Female entrepreneurs and business leaders meet today to discuss the challenges facing female-led start-ups - and the opportunities that exist in the market.

The event is part of the Dell Women's Entrepreneur Network tour - which is holding similar events in the likes of Lisbon, Stockholm and Tel Aviv. 

The focus of the Dublin event will be 'Women Funding Women'. The event's director Ingrid Devin says that funding has arisen as a major hurdle for those who have gotten their ideas off the ground.  

"There's always be challenges but I think there's a lot of growth around early stage entrepreneurial activity for women," she said. "The biggest challenge that we're seeing now is getting women to that growth stage and getting access to funding."

All start-ups will struggle to attract funding, however Ms Devin says the problem is particularly acute for those led by women. This may be partly due to the make-up of the investment industry, which is extremely male-heavy at present, she said.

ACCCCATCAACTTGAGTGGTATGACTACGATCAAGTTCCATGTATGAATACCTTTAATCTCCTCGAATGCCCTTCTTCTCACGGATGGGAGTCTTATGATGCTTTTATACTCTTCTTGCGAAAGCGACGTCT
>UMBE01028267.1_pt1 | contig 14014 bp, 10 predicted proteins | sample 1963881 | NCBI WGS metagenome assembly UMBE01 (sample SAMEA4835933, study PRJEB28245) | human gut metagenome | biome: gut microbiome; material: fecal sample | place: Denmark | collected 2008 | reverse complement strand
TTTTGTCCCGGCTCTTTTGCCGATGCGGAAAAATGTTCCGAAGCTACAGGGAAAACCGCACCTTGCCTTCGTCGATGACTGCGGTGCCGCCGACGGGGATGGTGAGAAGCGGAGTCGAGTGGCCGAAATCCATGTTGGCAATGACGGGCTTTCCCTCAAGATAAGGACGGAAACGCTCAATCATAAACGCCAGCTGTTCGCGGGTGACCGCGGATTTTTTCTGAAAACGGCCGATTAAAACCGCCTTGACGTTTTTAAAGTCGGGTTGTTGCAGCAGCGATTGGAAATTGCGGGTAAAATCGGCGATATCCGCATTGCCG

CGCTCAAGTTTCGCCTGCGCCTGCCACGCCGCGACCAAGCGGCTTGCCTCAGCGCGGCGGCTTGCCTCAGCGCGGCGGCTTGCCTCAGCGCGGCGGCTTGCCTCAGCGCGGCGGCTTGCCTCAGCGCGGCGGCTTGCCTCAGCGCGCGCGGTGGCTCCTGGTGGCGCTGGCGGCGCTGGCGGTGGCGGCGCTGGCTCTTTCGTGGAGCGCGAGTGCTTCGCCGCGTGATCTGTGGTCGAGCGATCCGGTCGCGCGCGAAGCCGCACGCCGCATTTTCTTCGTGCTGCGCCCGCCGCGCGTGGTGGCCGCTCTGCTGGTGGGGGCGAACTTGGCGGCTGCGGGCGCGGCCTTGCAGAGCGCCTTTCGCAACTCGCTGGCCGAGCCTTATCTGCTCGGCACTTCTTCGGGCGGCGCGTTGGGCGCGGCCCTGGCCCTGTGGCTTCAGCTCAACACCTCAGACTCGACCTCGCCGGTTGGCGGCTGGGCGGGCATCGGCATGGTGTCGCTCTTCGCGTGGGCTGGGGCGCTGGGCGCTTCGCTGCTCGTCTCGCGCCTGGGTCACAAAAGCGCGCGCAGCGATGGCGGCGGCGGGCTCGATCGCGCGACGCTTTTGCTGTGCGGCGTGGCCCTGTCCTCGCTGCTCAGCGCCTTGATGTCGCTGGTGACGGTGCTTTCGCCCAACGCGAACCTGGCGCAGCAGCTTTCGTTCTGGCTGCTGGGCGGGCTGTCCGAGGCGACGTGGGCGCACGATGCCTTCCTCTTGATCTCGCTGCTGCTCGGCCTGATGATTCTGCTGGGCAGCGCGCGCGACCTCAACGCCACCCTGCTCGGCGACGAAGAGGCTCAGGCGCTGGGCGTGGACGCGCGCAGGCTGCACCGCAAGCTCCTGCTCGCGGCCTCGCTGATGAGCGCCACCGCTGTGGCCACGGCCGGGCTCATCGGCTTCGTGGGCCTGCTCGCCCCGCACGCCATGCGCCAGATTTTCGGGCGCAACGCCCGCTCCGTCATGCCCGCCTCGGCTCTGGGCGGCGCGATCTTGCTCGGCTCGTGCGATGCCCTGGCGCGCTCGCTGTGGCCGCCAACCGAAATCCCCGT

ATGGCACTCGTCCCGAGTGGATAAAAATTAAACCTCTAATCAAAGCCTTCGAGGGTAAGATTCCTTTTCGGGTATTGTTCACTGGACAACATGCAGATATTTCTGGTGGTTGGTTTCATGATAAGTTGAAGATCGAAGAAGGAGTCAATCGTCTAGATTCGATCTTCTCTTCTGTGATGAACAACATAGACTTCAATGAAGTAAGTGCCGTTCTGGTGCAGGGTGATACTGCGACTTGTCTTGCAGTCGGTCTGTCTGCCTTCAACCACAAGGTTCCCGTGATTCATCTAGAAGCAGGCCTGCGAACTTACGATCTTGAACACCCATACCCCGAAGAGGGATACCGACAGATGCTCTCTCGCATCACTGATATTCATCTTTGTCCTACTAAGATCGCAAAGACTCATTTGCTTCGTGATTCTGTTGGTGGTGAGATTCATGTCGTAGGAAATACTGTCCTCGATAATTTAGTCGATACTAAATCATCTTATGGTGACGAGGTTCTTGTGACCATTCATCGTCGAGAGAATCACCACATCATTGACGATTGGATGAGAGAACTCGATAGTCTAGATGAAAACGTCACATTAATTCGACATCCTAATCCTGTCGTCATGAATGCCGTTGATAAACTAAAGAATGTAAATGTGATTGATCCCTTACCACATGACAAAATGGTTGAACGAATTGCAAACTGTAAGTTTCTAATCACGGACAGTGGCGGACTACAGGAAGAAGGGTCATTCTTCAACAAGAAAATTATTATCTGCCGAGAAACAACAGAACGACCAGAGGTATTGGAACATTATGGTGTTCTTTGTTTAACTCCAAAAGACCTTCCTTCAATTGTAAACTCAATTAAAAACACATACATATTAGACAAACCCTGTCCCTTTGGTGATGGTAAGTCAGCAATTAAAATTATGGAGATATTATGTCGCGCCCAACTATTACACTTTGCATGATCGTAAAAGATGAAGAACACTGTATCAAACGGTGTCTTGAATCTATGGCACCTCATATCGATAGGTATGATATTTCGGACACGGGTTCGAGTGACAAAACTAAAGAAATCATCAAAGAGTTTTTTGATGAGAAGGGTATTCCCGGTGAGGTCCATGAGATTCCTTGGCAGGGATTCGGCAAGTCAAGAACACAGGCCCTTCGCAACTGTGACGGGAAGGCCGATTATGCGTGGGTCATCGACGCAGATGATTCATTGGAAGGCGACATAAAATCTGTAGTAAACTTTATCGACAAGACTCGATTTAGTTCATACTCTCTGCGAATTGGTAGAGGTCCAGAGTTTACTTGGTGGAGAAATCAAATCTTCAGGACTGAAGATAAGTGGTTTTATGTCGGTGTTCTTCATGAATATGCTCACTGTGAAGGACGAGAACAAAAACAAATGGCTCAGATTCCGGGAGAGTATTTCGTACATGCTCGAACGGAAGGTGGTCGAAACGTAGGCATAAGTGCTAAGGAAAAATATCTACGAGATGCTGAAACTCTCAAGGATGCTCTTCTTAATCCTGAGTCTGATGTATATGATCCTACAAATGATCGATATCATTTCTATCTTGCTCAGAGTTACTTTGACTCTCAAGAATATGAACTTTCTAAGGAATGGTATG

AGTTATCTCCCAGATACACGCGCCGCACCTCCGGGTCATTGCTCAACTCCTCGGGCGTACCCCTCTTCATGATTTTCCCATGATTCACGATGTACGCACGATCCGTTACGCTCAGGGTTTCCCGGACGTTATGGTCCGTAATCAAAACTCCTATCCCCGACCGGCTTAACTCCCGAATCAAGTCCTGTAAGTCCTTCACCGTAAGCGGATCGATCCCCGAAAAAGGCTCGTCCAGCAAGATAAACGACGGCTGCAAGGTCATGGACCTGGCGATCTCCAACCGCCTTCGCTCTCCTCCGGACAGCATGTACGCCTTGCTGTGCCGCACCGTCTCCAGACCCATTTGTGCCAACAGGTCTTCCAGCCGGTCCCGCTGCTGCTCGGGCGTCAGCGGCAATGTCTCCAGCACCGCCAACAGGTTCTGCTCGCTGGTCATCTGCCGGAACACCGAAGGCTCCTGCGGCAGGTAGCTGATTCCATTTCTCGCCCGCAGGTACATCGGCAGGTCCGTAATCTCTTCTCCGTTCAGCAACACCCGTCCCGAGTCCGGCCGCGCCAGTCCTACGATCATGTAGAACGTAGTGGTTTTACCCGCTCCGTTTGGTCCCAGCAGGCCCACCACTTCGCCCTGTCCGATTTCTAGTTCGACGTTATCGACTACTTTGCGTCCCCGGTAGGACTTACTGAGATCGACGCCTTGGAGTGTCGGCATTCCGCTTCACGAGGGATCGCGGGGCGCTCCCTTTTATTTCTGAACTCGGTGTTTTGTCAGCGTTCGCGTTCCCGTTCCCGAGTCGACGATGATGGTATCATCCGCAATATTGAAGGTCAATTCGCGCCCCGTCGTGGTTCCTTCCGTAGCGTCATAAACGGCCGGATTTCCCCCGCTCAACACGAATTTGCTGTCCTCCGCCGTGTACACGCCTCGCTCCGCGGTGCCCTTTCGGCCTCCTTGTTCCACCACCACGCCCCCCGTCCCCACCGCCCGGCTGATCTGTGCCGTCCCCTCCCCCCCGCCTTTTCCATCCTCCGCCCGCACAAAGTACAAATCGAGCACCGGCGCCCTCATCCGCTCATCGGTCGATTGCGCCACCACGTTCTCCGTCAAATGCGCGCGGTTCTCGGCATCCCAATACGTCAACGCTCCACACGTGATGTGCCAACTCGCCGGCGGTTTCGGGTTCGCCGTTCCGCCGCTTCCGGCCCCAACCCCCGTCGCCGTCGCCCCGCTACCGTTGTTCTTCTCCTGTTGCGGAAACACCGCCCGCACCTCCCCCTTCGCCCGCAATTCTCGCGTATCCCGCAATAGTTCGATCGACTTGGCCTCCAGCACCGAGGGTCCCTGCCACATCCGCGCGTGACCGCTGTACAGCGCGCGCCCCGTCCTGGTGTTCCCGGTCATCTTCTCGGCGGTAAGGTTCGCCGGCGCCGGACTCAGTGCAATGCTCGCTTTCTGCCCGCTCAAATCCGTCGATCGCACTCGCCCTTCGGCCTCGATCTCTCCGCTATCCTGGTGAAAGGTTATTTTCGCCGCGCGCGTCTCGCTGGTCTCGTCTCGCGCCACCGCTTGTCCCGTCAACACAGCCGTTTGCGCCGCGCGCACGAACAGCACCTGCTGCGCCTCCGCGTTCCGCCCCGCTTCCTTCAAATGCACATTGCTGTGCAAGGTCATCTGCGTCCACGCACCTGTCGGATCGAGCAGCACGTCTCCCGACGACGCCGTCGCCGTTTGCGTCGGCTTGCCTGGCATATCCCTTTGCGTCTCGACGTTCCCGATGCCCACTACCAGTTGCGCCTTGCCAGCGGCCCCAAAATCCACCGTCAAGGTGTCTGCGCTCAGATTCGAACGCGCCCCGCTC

"The majority of VC funding goes to male entrepreneurs and there's a number of reasons why," she said. "One is that there's bias - both conscious and unconscious - but it is a major challenge for women. 

"A lot of the venture capital firms are led by men, so what we really need to see is a lot more female investors, because that's what's really going to make a difference," she added.


Ms Devin says that in countries where the gender balance of the investment sector is better, there follows a better chance of investment for female-led firms. Ireland, she says, is certainly not one of those ahead of the curve in this regard, though she notes that the situation has improved here in recent years.

Australia and Canada are some of the better examples she cites, where concerted efforts by state bodies have made a significant impact on the sector. 

Ms Devin has been director of Dell's Women's Entrepreneur Network for almost three years, before which she worked as the company's Diversity and Inclusion Lead. She says that a lot has changed in that time - including the levels of engagement amongst men in the industry.

"If you're going to change the culture where both men and women can be successful, you need both men and women to be engaged in that conversation," she says. "That is happening but it's a journey, and we've a long way to go."